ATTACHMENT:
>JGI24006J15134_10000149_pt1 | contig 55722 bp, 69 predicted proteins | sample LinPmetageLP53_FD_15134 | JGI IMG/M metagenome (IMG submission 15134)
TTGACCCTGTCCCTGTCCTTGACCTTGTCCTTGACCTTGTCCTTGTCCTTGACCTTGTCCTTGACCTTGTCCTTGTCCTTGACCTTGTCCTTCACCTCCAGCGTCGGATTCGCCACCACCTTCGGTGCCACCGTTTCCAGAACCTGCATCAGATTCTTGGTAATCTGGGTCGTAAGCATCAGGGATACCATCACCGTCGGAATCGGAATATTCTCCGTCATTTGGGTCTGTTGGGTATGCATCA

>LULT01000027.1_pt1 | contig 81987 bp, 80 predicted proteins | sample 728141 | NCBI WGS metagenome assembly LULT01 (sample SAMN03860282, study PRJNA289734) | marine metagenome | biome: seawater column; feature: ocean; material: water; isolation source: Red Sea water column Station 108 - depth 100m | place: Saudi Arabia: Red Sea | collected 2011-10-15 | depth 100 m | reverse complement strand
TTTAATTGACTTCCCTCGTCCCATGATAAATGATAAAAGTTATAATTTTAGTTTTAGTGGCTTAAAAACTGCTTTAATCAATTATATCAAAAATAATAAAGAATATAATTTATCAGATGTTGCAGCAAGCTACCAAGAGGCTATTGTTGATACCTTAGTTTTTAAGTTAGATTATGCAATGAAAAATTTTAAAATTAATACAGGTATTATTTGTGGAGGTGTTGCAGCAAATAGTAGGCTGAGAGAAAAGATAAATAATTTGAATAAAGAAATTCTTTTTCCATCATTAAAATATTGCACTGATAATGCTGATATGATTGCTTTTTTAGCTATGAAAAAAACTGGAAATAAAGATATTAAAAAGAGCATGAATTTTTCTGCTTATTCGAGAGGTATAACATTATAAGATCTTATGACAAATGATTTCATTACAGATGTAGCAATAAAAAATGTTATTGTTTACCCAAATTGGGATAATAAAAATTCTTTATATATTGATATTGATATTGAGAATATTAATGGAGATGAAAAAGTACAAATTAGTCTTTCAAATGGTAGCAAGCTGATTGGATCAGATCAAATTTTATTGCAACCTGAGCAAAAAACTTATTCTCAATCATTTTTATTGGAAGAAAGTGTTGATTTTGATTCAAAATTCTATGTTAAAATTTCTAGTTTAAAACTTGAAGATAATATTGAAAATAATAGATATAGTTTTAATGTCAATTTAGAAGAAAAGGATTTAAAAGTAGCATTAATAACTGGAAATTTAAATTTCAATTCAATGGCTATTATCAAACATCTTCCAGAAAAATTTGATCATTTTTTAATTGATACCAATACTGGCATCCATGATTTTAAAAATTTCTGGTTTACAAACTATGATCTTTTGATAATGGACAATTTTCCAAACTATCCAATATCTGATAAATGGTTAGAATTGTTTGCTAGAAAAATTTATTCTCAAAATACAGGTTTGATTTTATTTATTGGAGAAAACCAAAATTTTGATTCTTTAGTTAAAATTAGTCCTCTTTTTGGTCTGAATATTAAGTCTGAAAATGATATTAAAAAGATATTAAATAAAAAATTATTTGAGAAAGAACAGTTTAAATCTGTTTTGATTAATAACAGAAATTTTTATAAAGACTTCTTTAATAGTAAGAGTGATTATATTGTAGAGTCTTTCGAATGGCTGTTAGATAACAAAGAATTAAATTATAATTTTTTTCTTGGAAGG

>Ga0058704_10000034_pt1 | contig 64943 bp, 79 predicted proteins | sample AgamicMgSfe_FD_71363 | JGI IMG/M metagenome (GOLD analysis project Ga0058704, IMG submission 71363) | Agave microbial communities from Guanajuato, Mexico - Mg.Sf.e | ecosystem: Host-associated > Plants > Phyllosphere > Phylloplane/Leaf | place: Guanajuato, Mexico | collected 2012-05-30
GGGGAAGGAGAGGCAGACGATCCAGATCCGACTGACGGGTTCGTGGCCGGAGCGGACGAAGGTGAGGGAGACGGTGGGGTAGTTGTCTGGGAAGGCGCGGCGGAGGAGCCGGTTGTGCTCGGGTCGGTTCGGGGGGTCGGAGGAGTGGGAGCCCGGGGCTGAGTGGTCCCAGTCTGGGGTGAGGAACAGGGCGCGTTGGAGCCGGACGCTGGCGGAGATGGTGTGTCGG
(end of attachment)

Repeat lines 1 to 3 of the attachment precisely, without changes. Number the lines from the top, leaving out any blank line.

>JGI24006J15134_10000149_pt1 | contig 55722 bp, 69 predicted proteins | sample LinPmetageLP53_FD_15134 | JGI IMG/M metagenome (IMG submission 15134)
TTGACCCTGTCCCTGTCCTTGACCTTGTCCTTGACCTTGTCCTTGTCCTTGACCTTGTCCTTGACCTTGTCCTTGTCCTTGACCTTGTCCTTCACCTCCAGCGTCGGATTCGCCACCACCTTCGGTGCCACCGTTTCCAGAACCTGCATCAGATTCTTGGTAATCTGGGTCGTAAGCATCAGGGATACCATCACCGTCGGAATCGGAATATTCTCCGTCATTTGGGTCTGTTGGGTATGCATCA

>LULT01000027.1_pt1 | contig 81987 bp, 80 predicted proteins | sample 728141 | NCBI WGS metagenome assembly LULT01 (sample SAMN03860282, study PRJNA289734) | marine metagenome | biome: seawater column; feature: ocean; material: water; isolation source: Red Sea water column Station 108 - depth 100m | place: Saudi Arabia: Red Sea | collected 2011-10-15 | depth 100 m | reverse complement strand